Iran deal.jpgEnergy & Environment Risk & Security 

The Iran Deal: The Best of Bad Options

By Jonathan Cristol

Iran is going to get a nuclear weapon. Sooner or later, sanctions or no sanctions, deal or no deal, it will get a nuclear weapon. To think that the United States, the West, the Arab States, or Israel can stop an educated nation of over 77 million people from developing a 75 year old technology is the peak of arrogance. If you start from this assumption, then the deal agreed to on July 14 in Vienna, is stunningly successful, a victory for all parties, and should be passed, without delay, by the UN Security Council and by the U.S. Congress.

It is a complicated deal, and thoughts on it are not easily tweetable (don’t think I haven’t tried).  If you hear somebody say that they understand every aspect of the deal then they either: A) haven’t actually read it in its entirety; B) are an expert in self-aggrandizement and/or self-promotion; or C) are a bona fide expert in nuclear physics, international banking, and geopolitics. I don’t understand every aspect of the deal.  When I read, “Iran will begin phasing out its IR-1 centrifuges in 10 years,” I can’t help but think that it is a major capitulation; but then I remember that 20 years ago, I got a D in high school physics. Even still, I do know that the deal must be passed and must be, at least for now, acted on in good faith.

Make no mistake, in a vacuum, Iran has the better deal. The first phase requires Security Council approval and for the International Atomic Energy Agency (IAEA) to certify Iran’s compliance with “agreed nuclear measures.” These measures are specified in the text of the agreement and because the Iranian rhetoric was rooted in an immediate end to sanctions, Iran would not have agreed to them if it couldn’t be in compliance with these limited measures in more than a few months.

At that time, referred to in the text as “Implementation Day,” virtually all EU, UN, and U.S. sanctions will be lifted. The largest single section of the agreement provides a tremendous amount of detail about the individuals, companies, and even specific vessels, on whom/which sanctions will be lifted. Once that happens, Iran will see a massive inflow of investment, foreign currency, goods, and financial services. Boeing will be allowed to sell new Iran new planes; General Motors will be allowed to sell new cars; Iranian bank branches will open across the EU; and, most importantly, the United States will release the assets that it has held since the 1979 Islamic Revolution. The U.S. isn’t going to get that money back, even if Iran breaks the deal. And yet we should still sign the deal.

The rest of the deal will be phased in after 8, 10, 15, and 25 years; and there are two things about which the U.S. can be reasonably confident during that time. First, if the Iraq War taught us anything it’s that the IAEA is actually great at its job, and there will be 130-150 inspectors permanently based in Iran. The second, is that Iran isn’t going to see a need for nuclear weapons during that time. Iran’s perceived need for nuclear weapons is to defend itself from the United States. But the U.S. troop levels on Iran’s borders are now at an all time low, and Washington needs Iran’s help in achieving its regional goals. In other words, Iran no longer needs to defend itself from the U.S.; it needs to work with the U.S. to achieve a more peaceful future for all in the region.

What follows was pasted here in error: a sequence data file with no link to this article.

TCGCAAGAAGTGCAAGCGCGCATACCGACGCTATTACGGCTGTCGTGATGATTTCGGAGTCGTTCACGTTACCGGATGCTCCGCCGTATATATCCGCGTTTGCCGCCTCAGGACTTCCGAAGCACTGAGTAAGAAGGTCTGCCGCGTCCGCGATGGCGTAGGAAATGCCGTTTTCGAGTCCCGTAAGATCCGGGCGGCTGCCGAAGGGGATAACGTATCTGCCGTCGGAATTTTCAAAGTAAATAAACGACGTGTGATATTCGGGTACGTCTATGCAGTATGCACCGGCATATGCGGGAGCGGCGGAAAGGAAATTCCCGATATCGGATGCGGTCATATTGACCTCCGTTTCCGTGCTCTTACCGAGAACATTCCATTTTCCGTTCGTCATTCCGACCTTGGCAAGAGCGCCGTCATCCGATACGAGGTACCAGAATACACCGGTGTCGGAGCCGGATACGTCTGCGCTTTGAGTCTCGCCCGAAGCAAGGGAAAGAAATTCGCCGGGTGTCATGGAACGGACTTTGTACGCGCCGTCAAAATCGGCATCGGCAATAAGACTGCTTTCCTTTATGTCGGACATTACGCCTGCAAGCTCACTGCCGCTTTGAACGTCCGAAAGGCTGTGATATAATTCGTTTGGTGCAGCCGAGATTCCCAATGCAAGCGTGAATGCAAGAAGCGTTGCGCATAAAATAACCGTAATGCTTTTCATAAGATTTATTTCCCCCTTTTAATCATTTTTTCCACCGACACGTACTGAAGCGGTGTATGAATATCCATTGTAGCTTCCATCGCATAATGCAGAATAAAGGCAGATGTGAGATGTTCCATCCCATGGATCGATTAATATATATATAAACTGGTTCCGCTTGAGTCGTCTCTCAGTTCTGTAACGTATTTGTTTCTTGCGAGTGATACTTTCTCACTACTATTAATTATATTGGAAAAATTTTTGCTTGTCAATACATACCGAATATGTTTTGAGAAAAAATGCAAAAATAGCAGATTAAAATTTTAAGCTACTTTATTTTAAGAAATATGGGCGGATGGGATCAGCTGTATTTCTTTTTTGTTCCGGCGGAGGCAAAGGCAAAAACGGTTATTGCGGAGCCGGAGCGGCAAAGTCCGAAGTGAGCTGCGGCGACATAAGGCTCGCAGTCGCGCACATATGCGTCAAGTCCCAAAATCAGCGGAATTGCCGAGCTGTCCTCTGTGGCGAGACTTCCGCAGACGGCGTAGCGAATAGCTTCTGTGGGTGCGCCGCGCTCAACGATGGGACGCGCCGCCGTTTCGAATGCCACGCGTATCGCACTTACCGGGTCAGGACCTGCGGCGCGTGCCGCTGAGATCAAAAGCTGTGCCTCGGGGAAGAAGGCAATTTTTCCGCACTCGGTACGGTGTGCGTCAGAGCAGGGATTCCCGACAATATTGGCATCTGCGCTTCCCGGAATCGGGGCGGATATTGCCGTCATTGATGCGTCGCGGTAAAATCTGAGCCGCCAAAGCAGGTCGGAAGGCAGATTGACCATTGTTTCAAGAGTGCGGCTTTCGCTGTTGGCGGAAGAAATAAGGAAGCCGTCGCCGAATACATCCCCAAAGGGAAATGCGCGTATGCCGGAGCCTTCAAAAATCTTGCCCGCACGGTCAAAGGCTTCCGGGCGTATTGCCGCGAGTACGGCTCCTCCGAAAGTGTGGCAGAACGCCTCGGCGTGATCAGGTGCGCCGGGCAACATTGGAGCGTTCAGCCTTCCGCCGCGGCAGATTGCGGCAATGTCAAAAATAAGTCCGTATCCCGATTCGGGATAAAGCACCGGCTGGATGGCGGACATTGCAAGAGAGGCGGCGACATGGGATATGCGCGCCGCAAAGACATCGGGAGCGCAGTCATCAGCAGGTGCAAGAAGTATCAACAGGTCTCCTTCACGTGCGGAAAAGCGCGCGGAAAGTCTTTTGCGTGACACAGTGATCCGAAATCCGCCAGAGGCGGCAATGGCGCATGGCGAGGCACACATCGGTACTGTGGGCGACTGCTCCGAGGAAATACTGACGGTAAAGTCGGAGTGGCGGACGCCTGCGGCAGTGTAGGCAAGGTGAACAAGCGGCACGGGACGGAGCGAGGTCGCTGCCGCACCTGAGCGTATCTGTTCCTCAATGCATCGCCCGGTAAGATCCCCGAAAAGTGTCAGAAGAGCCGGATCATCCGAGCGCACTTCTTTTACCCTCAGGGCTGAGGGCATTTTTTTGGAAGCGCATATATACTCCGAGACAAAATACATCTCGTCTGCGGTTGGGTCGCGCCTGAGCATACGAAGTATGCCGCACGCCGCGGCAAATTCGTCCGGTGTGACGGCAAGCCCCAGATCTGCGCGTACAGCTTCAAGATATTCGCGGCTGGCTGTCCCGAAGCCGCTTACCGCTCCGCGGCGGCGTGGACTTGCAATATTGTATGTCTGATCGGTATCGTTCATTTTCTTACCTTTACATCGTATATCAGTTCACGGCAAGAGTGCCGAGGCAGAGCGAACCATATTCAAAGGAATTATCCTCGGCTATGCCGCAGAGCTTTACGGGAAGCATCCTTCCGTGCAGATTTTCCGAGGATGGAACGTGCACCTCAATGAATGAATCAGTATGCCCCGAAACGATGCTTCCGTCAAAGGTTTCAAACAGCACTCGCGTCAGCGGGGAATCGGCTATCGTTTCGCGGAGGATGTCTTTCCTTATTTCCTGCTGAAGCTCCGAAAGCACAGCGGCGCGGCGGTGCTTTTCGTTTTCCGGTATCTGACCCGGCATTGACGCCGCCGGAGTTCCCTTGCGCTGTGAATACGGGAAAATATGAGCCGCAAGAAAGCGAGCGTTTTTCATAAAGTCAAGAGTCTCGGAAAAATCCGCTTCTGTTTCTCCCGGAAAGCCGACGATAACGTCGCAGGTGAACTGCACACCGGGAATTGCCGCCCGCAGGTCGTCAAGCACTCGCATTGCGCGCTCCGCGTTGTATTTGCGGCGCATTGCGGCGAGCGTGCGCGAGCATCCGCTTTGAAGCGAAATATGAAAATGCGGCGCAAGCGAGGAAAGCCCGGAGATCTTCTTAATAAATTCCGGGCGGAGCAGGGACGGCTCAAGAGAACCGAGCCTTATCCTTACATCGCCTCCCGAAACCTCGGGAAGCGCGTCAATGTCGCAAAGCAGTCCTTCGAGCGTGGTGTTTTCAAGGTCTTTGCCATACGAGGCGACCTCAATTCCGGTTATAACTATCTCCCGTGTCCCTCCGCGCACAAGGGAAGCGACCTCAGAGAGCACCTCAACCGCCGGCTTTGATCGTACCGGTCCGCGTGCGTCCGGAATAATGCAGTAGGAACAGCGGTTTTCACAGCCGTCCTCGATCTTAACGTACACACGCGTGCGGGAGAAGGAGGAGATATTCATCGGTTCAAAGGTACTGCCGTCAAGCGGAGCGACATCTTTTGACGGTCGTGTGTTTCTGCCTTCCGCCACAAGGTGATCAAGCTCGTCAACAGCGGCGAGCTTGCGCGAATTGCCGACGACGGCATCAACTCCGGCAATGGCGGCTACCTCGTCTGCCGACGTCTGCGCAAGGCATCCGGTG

The United States and Iran both want to see IS and Al Qaeda destroyed. Both want to see the Taliban weakened, and both want regional stability. These goals can’t be achieved without close and cordial cooperation between the two governments, militaries, and even between the intelligence communities. It is possible, and not abnormal, for states to work together on some issues, while working against each other on others (even the U.S. and Canada have ongoing and thoroughly contentious legal cases against each other over crab and lobster rights off the Alaska/Yukon and Maine/Newfoundland coasts). That kind of cooperation was not possible with the existing sanctions regime in place, because it was quasi-legal at best and illegal at worst to provide material aid to Iran.

Iran is going to get a nuclear weapon, if it becomes in its interest to do so. This agreement is as strong as we’ll ever get; but it can be voided at any time. You don’t need to be a nuclear physicist, just an IR realist, to know that interest is the overriding factor in international politics. There is a strong mutual interest in the success of the Comprehensive Agreement, and that is why it should be passed by both the UN Security Council (in which passage is not in doubt) and U.S. Congress (in which it will pass after a long round of showboating, grandstanding, hyperbole, bellicosity, naysaying, and doomsaying). With this agreement, everyone wins, even if some win more than others.



Dr. Jonathan Cristol is a fellow at the World Policy Institute and director of Bard College’s Globalization and International Affairs Program.  He tweets at @jonathancristol.

[Photo courtesy of Wikimedia Commons]

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